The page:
National Water Reform

The Murray Darling Basin Plan was signed by the Commonwealth Minister in November 2012, and is now a legal instrument under the 2007 Commonwealth Water Act.

The foundations for the Basin Plan were built on the National Water Initiative in 2004, the subsequent dedication of over $12 billion to the Australian government’s Water for the Future program, and the passing of the Commonwealth Water Act of 2007.

This was an impressive period of reform: a national agreement based on science, using market principles to secure property rights and trade those rights, and over $10 billion of taxpayer’s money to finance the restoration of the Murray Darling Basin to health.

To inform the development of this plan, in 2010 the Wentworth Group in association with other experts, produced an analysis of the options for achieving Sustainable Diversions in the Murray Darling Basin. It analyses environmental water needs for each of the 18 catchments, assesses the economic impact of achieving the required reduction, and argues that reform should be implemented by working with local businesses and communities to adapt to a future with less water.

Contrary to this, the former government produced a Plan that on all the available evidence will not restore the long-term health of river and groundwater systems across the Basin and instead, runs a separate top down process to spend $8.9 billion without any genuine consultation with the communities affected by these reforms.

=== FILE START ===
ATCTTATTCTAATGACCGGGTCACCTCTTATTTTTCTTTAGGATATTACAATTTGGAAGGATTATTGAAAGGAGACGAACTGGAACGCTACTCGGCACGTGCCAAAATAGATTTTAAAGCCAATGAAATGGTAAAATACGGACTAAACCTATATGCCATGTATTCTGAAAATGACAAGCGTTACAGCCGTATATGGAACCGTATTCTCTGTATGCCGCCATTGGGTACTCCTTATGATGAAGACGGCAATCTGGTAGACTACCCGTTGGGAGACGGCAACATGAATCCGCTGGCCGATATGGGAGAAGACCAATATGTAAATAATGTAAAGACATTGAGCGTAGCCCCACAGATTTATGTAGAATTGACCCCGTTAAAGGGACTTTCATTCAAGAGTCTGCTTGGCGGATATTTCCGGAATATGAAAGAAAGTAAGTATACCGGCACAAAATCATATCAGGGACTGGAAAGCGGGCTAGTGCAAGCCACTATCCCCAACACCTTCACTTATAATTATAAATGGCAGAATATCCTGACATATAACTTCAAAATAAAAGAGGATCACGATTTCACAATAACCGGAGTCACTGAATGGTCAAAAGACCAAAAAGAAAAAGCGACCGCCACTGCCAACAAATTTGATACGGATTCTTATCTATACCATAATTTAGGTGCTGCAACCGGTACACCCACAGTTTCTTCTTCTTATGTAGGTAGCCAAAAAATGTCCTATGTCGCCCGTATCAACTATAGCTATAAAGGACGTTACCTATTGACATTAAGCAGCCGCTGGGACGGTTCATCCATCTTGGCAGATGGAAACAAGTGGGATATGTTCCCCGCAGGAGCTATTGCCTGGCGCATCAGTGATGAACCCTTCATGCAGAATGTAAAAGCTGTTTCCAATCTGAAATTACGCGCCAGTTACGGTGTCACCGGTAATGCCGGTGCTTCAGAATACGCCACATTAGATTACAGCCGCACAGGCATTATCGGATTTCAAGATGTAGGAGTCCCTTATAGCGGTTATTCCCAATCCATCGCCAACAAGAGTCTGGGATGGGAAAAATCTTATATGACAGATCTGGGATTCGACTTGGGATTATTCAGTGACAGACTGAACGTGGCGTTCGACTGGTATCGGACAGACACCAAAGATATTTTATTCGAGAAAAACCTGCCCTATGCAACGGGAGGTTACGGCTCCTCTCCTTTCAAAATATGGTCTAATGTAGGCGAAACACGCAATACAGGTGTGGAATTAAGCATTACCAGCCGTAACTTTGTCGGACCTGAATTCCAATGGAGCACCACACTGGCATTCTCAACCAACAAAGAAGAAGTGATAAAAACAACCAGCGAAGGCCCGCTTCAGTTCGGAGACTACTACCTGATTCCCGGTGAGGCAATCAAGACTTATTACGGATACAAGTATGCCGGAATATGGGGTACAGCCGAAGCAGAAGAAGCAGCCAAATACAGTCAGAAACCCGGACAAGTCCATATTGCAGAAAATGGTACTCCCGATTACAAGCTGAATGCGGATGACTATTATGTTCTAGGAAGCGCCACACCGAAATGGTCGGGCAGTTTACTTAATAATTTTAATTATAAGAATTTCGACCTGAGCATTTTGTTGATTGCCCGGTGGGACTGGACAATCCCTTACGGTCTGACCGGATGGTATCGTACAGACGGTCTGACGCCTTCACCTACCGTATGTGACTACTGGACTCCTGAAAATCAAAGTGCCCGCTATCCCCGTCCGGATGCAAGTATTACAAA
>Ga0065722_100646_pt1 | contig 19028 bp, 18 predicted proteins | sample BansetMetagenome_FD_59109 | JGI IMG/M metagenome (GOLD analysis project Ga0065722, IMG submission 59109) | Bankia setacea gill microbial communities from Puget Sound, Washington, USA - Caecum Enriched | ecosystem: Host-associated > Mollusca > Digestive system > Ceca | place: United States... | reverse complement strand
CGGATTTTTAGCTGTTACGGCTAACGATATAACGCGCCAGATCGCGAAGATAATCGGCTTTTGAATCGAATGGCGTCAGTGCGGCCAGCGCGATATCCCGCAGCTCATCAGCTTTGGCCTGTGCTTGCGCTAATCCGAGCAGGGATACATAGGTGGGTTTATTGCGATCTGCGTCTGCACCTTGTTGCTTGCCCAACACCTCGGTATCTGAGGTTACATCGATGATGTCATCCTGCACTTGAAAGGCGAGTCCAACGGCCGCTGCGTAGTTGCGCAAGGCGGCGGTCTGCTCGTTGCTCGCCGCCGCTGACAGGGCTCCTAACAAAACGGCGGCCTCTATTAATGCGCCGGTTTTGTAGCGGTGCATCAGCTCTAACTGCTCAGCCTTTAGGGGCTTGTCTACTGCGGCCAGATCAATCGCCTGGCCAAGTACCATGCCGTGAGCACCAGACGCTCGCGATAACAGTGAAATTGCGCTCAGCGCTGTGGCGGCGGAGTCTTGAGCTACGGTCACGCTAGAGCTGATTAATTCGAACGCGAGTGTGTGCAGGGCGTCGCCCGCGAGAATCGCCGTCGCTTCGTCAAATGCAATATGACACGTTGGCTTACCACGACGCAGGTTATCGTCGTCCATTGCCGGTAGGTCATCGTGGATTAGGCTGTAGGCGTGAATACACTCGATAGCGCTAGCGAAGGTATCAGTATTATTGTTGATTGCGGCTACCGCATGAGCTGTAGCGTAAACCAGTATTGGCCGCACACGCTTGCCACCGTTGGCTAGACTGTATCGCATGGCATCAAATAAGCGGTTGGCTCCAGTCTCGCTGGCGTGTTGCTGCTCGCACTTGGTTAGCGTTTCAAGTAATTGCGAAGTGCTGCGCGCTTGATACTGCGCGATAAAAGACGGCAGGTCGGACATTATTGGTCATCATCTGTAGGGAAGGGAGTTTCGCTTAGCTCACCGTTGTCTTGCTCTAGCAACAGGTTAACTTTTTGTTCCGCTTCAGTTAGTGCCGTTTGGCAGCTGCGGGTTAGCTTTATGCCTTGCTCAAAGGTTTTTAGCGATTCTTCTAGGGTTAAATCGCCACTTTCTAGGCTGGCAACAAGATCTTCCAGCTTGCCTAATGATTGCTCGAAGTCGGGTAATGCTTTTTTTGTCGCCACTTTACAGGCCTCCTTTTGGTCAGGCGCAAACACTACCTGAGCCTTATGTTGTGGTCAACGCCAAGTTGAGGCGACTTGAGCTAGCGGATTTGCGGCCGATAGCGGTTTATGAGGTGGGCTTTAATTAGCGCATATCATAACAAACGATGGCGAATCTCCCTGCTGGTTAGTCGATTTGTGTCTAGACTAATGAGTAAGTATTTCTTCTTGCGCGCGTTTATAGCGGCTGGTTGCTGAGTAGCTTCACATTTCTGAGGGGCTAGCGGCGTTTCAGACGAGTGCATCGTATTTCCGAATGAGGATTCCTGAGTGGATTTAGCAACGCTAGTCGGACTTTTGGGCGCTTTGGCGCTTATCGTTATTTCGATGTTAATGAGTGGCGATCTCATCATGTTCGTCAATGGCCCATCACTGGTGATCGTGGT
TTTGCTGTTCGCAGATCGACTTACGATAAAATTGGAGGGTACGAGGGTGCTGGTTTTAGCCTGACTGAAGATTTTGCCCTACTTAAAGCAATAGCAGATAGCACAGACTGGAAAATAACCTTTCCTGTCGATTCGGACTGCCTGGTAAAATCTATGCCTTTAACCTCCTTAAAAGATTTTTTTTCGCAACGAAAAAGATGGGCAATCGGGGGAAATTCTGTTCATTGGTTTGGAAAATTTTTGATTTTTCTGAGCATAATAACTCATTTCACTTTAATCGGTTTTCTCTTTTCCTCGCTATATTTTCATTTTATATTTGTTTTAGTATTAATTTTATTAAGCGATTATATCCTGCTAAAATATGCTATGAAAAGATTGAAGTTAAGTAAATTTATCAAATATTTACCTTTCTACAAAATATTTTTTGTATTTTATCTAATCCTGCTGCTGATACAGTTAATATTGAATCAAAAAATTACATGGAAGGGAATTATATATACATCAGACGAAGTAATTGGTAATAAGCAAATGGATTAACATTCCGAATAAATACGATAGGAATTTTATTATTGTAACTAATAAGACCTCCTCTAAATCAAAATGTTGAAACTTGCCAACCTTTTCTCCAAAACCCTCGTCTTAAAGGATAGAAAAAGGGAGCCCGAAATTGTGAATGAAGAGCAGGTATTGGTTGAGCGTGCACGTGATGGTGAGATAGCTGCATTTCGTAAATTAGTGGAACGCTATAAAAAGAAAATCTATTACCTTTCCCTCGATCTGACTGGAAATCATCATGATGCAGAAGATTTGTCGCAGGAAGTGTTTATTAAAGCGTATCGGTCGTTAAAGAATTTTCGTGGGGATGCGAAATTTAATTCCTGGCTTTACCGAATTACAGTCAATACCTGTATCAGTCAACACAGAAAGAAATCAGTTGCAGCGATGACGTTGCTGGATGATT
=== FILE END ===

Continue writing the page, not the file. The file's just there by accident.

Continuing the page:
As a consequence, the Basin Plan falls well short of returning the volumes of water that science has shown are required for a healthy river, vast sums of taxpayer’s money has been wasted, and communities’ confidence in government has been shattered.

Even in such a politically charged process, the Wentworth Group was able to link the science to public policy. This is probably best illustrated in the report of the Senate Standing Committee on Rural and Regional Affairs and Transport’s Inquiry into the Management of the Murray Darling Basin. This report was tabled in March 2013 and extensively references the case put by the Wentworth Group.

Notwithstanding these highly critical findings, the Basin Plan is now law.

The immediate focus must now be to ensure that this Plan produces the outcomes it says it will, that what public funds remain are effectively used to deliver these legislated outcomes, and to reinstate the Sustainable Rivers Audit to monitor the overall health of the Basin’s rivers and groundwater systems and evaluate responses to the specific interventions of the Basin Plan.